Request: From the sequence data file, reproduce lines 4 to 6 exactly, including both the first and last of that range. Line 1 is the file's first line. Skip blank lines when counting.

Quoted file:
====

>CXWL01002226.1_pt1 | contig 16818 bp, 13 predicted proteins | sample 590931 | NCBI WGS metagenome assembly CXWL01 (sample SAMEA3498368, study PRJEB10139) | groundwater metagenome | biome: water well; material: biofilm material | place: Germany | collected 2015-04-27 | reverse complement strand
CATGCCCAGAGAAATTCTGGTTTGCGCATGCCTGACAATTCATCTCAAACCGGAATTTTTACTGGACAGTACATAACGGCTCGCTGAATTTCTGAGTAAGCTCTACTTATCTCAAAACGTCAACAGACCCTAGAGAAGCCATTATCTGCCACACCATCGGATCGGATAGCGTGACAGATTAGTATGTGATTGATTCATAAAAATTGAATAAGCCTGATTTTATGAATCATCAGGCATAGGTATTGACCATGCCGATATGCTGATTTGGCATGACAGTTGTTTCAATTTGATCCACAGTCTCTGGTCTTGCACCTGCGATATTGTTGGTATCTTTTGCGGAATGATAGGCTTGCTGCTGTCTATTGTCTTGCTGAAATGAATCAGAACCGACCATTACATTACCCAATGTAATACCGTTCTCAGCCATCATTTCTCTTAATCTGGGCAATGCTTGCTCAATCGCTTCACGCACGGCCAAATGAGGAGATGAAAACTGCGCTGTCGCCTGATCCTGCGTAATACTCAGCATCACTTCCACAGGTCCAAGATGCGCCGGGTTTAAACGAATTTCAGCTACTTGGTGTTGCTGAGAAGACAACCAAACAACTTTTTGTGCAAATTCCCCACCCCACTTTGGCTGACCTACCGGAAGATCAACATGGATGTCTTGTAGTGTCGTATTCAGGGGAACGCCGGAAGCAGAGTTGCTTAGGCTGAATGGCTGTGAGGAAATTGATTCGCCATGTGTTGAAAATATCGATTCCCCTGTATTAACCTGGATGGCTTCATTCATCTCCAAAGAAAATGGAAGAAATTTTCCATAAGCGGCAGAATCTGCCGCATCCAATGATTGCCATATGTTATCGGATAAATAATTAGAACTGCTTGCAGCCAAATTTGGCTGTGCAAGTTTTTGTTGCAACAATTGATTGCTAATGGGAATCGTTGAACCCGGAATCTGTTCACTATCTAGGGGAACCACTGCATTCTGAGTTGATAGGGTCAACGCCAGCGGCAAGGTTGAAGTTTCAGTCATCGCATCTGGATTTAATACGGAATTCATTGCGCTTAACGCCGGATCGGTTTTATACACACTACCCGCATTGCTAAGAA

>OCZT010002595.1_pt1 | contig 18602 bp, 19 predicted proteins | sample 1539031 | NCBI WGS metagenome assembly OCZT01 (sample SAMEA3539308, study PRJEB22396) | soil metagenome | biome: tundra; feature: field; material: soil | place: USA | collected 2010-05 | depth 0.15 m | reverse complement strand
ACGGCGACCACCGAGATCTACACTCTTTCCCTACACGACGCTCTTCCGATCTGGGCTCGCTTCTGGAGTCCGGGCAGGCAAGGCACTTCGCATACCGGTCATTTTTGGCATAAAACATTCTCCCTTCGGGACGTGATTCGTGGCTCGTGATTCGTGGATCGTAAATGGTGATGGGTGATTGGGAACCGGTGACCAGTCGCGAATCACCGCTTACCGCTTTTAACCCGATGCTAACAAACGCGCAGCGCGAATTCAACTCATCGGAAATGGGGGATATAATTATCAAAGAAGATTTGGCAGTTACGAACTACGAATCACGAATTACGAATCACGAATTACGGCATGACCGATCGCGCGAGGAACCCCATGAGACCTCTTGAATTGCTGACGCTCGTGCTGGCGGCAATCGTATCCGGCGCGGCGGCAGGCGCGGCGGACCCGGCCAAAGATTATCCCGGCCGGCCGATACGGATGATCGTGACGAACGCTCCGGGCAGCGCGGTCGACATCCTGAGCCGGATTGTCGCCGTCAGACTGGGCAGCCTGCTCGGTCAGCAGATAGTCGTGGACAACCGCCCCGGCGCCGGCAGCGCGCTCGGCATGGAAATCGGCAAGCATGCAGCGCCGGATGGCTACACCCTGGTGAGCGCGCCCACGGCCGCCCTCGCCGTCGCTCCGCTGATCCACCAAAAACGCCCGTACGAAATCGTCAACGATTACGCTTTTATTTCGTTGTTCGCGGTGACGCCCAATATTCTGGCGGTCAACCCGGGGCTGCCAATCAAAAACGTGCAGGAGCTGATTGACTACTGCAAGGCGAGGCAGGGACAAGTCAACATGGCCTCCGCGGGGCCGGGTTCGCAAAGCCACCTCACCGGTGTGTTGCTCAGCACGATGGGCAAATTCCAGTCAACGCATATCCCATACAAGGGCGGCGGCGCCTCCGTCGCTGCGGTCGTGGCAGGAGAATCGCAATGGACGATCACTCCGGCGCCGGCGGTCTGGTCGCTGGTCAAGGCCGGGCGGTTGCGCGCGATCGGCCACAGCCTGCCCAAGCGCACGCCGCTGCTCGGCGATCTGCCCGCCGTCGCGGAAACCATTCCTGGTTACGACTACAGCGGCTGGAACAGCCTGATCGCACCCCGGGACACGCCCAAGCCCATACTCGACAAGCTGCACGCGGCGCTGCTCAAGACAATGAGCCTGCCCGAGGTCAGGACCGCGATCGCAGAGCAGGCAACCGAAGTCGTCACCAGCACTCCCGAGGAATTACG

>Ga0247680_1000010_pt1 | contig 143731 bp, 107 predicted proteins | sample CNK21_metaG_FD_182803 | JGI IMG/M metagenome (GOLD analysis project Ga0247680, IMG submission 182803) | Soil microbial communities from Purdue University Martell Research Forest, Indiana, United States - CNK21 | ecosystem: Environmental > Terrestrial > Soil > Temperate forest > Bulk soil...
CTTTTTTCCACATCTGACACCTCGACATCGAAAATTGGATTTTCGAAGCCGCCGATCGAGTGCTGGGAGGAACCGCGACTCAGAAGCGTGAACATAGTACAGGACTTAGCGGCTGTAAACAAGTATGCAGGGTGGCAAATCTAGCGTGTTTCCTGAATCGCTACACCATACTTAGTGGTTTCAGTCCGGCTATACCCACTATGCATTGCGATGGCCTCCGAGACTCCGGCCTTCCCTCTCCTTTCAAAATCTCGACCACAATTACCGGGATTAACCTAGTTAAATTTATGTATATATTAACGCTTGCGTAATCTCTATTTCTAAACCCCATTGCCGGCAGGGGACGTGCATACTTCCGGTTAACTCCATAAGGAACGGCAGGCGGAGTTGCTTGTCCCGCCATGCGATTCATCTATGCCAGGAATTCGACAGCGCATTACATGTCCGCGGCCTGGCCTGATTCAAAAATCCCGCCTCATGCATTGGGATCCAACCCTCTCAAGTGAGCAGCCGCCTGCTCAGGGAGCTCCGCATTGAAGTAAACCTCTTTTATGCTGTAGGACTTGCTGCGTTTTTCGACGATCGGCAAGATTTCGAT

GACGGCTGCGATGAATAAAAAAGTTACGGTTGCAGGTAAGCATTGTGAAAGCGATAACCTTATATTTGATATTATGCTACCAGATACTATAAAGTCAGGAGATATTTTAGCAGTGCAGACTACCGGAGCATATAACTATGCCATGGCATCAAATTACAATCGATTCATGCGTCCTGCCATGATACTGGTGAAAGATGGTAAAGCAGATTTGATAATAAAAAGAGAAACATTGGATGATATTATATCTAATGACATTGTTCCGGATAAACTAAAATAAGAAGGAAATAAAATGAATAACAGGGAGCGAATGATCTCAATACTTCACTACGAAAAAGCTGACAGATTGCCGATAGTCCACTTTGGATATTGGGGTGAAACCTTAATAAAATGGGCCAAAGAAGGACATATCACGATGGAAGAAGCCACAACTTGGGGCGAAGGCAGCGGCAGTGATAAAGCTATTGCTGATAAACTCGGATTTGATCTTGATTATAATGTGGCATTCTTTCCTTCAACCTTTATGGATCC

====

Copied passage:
ACGGCGACCACCGAGATCTACACTCTTTCCCTACACGACGCTCTTCCGATCTGGGCTCGCTTCTGGAGTCCGGGCAGGCAAGGCACTTCGCATACCGGTCATTTTTGGCATAAAACATTCTCCCTTCGGGACGTGATTCGTGGCTCGTGATTCGTGGATCGTAAATGGTGATGGGTGATTGGGAACCGGTGACCAGTCGCGAATCACCGCTTACCGCTTTTAACCCGATGCTAACAAACGCGCAGCGCGAATTCAACTCATCGGAAATGGGGGATATAATTATCAAAGAAGATTTGGCAGTTACGAACTACGAATCACGAATTACGAATCACGAATTACGGCATGACCGATCGCGCGAGGAACCCCATGAGACCTCTTGAATTGCTGACGCTCGTGCTGGCGGCAATCGTATCCGGCGCGGCGGCAGGCGCGGCGGACCCGGCCAAAGATTATCCCGGCCGGCCGATACGGATGATCGTGACGAACGCTCCGGGCAGCGCGGTCGACATCCTGAGCCGGATTGTCGCCGTCAGACTGGGCAGCCTGCTCGGTCAGCAGATAGTCGTGGACAACCGCCCCGGCGCCGGCAGCGCGCTCGGCATGGAAATCGGCAAGCATGCAGCGCCGGATGGCTACACCCTGGTGAGCGCGCCCACGGCCGCCCTCGCCGTCGCTCCGCTGATCCACCAAAAACGCCCGTACGAAATCGTCAACGATTACGCTTTTATTTCGTTGTTCGCGGTGACGCCCAATATTCTGGCGGTCAACCCGGGGCTGCCAATCAAAAACGTGCAGGAGCTGATTGACTACTGCAAGGCGAGGCAGGGACAAGTCAACATGGCCTCCGCGGGGCCGGGTTCGCAAAGCCACCTCACCGGTGTGTTGCTCAGCACGATGGGCAAATTCCAGTCAACGCATATCCCATACAAGGGCGGCGGCGCCTCCGTCGCTGCGGTCGTGGCAGGAGAATCGCAATGGACGATCACTCCGGCGCCGGCGGTCTGGTCGCTGGTCAAGGCCGGGCGGTTGCGCGCGATCGGCCACAGCCTGCCCAAGCGCACGCCGCTGCTCGGCGATCTGCCCGCCGTCGCGGAAACCATTCCTGGTTACGACTACAGCGGCTGGAACAGCCTGATCGCACCCCGGGACACGCCCAAGCCCATACTCGACAAGCTGCACGCGGCGCTGCTCAAGACAATGAGCCTGCCCGAGGTCAGGACCGCGATCGCAGAGCAGGCAACCGAAGTCGTCACCAGCACTCCCGAGGAATTACG

>Ga0247680_1000010_pt1 | contig 143731 bp, 107 predicted proteins | sample CNK21_metaG_FD_182803 | JGI IMG/M metagenome (GOLD analysis project Ga0247680, IMG submission 182803) | Soil microbial communities from Purdue University Martell Research Forest, Indiana, United States - CNK21 | ecosystem: Environmental > Terrestrial > Soil > Temperate forest > Bulk soil...
CTTTTTTCCACATCTGACACCTCGACATCGAAAATTGGATTTTCGAAGCCGCCGATCGAGTGCTGGGAGGAACCGCGACTCAGAAGCGTGAACATAGTACAGGACTTAGCGGCTGTAAACAAGTATGCAGGGTGGCAAATCTAGCGTGTTTCCTGAATCGCTACACCATACTTAGTGGTTTCAGTCCGGCTATACCCACTATGCATTGCGATGGCCTCCGAGACTCCGGCCTTCCCTCTCCTTTCAAAATCTCGACCACAATTACCGGGATTAACCTAGTTAAATTTATGTATATATTAACGCTTGCGTAATCTCTATTTCTAAACCCCATTGCCGGCAGGGGACGTGCATACTTCCGGTTAACTCCATAAGGAACGGCAGGCGGAGTTGCTTGTCCCGCCATGCGATTCATCTATGCCAGGAATTCGACAGCGCATTACATGTCCGCGGCCTGGCCTGATTCAAAAATCCCGCCTCATGCATTGGGATCCAACCCTCTCAAGTGAGCAGCCGCCTGCTCAGGGAGCTCCGCATTGAAGTAAACCTCTTTTATGCTGTAGGACTTGCTGCGTTTTTCGACGATCGGCAAGATTTCGAT